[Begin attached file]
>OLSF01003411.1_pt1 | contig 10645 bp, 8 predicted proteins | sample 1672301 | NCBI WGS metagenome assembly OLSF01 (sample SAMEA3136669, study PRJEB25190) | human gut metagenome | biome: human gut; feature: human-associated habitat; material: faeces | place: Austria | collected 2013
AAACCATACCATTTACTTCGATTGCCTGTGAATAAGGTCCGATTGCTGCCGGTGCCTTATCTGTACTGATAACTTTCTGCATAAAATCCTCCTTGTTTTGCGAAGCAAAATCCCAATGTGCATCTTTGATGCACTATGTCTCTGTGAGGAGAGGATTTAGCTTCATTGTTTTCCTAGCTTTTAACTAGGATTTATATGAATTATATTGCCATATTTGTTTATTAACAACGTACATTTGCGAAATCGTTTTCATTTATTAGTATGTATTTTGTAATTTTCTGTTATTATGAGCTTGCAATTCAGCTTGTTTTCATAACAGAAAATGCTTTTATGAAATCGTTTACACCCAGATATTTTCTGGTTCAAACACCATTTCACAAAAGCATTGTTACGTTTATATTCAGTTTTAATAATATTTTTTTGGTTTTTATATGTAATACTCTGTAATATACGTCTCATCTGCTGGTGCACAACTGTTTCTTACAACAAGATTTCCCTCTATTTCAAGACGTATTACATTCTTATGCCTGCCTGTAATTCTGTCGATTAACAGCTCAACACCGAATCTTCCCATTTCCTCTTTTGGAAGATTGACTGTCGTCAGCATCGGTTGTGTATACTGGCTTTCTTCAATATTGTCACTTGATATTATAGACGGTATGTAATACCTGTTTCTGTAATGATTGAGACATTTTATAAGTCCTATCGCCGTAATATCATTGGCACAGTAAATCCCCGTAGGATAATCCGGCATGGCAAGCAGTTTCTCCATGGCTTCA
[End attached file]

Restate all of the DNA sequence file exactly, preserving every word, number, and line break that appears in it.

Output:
>OLSF01003411.1_pt1 | contig 10645 bp, 8 predicted proteins | sample 1672301 | NCBI WGS metagenome assembly OLSF01 (sample SAMEA3136669, study PRJEB25190) | human gut metagenome | biome: human gut; feature: human-associated habitat; material: faeces | place: Austria | collected 2013
AAACCATACCATTTACTTCGATTGCCTGTGAATAAGGTCCGATTGCTGCCGGTGCCTTATCTGTACTGATAACTTTCTGCATAAAATCCTCCTTGTTTTGCGAAGCAAAATCCCAATGTGCATCTTTGATGCACTATGTCTCTGTGAGGAGAGGATTTAGCTTCATTGTTTTCCTAGCTTTTAACTAGGATTTATATGAATTATATTGCCATATTTGTTTATTAACAACGTACATTTGCGAAATCGTTTTCATTTATTAGTATGTATTTTGTAATTTTCTGTTATTATGAGCTTGCAATTCAGCTTGTTTTCATAACAGAAAATGCTTTTATGAAATCGTTTACACCCAGATATTTTCTGGTTCAAACACCATTTCACAAAAGCATTGTTACGTTTATATTCAGTTTTAATAATATTTTTTTGGTTTTTATATGTAATACTCTGTAATATACGTCTCATCTGCTGGTGCACAACTGTTTCTTACAACAAGATTTCCCTCTATTTCAAGACGTATTACATTCTTATGCCTGCCTGTAATTCTGTCGATTAACAGCTCAACACCGAATCTTCCCATTTCCTCTTTTGGAAGATTGACTGTCGTCAGCATCGGTTGTGTATACTGGCTTTCTTCAATATTGTCACTTGATATTATAGACGGTATGTAATACCTGTTTCTGTAATGATTGAGACATTTTATAAGTCCTATCGCCGTAATATCATTGGCACAGTAAATCCCCGTAGGATAATCCGGCATGGCAAGCAGTTTCTCCATGGCTTCA